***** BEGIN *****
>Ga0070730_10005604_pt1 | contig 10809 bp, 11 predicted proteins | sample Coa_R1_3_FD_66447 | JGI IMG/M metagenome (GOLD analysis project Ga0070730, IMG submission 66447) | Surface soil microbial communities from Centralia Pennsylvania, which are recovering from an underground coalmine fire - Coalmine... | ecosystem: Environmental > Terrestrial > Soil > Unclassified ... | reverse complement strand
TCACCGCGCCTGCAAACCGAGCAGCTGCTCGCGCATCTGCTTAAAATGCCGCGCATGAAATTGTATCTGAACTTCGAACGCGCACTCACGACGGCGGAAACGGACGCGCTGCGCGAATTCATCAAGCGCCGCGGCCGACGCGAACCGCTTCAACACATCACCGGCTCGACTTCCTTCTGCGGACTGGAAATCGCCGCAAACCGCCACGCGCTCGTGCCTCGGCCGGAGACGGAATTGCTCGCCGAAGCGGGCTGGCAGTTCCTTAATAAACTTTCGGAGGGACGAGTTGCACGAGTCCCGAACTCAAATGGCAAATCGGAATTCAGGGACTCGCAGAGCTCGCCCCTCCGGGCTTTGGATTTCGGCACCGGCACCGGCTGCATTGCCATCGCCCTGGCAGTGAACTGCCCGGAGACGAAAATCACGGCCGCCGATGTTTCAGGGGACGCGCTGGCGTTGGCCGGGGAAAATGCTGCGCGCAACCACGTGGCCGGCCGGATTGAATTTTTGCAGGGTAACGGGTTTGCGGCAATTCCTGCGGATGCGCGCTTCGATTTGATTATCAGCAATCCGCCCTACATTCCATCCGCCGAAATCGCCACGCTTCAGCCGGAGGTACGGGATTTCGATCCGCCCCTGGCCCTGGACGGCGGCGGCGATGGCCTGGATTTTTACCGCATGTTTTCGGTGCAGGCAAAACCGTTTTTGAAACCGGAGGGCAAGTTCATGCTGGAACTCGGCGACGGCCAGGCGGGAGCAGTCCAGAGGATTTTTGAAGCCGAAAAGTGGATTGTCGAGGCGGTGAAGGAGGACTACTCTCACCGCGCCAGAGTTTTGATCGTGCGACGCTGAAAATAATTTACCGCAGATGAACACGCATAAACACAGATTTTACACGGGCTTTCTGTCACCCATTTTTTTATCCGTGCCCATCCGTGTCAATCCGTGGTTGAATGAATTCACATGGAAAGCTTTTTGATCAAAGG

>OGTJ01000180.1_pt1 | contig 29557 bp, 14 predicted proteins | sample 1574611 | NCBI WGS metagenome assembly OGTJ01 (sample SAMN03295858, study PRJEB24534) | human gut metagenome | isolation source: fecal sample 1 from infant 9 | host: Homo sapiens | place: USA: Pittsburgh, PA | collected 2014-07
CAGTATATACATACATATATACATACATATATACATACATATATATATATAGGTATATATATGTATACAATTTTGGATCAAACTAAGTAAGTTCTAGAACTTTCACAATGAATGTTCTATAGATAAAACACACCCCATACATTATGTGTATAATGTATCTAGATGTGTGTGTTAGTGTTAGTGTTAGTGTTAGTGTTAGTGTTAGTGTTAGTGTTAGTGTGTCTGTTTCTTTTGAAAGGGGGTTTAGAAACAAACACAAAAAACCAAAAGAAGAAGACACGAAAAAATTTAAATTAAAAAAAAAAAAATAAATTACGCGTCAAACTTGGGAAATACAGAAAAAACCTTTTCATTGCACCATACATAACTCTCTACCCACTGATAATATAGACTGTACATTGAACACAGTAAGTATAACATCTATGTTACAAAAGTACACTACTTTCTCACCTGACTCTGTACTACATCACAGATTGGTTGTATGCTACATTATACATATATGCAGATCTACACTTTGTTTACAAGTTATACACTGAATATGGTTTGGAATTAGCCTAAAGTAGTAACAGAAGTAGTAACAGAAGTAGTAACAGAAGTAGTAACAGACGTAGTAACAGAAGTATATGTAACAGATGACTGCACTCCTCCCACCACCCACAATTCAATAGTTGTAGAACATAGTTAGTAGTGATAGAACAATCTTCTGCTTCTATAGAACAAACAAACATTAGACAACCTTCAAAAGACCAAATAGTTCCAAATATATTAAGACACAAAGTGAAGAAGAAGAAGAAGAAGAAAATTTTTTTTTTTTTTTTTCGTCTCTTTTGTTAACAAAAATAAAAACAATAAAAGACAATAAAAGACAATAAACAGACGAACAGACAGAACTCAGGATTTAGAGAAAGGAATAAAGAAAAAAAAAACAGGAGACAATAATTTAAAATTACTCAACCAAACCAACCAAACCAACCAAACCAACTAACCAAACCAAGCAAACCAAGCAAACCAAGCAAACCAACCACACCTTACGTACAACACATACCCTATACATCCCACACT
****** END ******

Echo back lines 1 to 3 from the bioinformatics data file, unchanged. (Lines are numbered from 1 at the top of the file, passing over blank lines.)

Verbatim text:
>Ga0070730_10005604_pt1 | contig 10809 bp, 11 predicted proteins | sample Coa_R1_3_FD_66447 | JGI IMG/M metagenome (GOLD analysis project Ga0070730, IMG submission 66447) | Surface soil microbial communities from Centralia Pennsylvania, which are recovering from an underground coalmine fire - Coalmine... | ecosystem: Environmental > Terrestrial > Soil > Unclassified ... | reverse complement strand
TCACCGCGCCTGCAAACCGAGCAGCTGCTCGCGCATCTGCTTAAAATGCCGCGCATGAAATTGTATCTGAACTTCGAACGCGCACTCACGACGGCGGAAACGGACGCGCTGCGCGAATTCATCAAGCGCCGCGGCCGACGCGAACCGCTTCAACACATCACCGGCTCGACTTCCTTCTGCGGACTGGAAATCGCCGCAAACCGCCACGCGCTCGTGCCTCGGCCGGAGACGGAATTGCTCGCCGAAGCGGGCTGGCAGTTCCTTAATAAACTTTCGGAGGGACGAGTTGCACGAGTCCCGAACTCAAATGGCAAATCGGAATTCAGGGACTCGCAGAGCTCGCCCCTCCGGGCTTTGGATTTCGGCACCGGCACCGGCTGCATTGCCATCGCCCTGGCAGTGAACTGCCCGGAGACGAAAATCACGGCCGCCGATGTTTCAGGGGACGCGCTGGCGTTGGCCGGGGAAAATGCTGCGCGCAACCACGTGGCCGGCCGGATTGAATTTTTGCAGGGTAACGGGTTTGCGGCAATTCCTGCGGATGCGCGCTTCGATTTGATTATCAGCAATCCGCCCTACATTCCATCCGCCGAAATCGCCACGCTTCAGCCGGAGGTACGGGATTTCGATCCGCCCCTGGCCCTGGACGGCGGCGGCGATGGCCTGGATTTTTACCGCATGTTTTCGGTGCAGGCAAAACCGTTTTTGAAACCGGAGGGCAAGTTCATGCTGGAACTCGGCGACGGCCAGGCGGGAGCAGTCCAGAGGATTTTTGAAGCCGAAAAGTGGATTGTCGAGGCGGTGAAGGAGGACTACTCTCACCGCGCCAGAGTTTTGATCGTGCGACGCTGAAAATAATTTACCGCAGATGAACACGCATAAACACAGATTTTACACGGGCTTTCTGTCACCCATTTTTTTATCCGTGCCCATCCGTGTCAATCCGTGGTTGAATGAATTCACATGGAAAGCTTTTTGATCAAAGG

>OGTJ01000180.1_pt1 | contig 29557 bp, 14 predicted proteins | sample 1574611 | NCBI WGS metagenome assembly OGTJ01 (sample SAMN03295858, study PRJEB24534) | human gut metagenome | isolation source: fecal sample 1 from infant 9 | host: Homo sapiens | place: USA: Pittsburgh, PA | collected 2014-07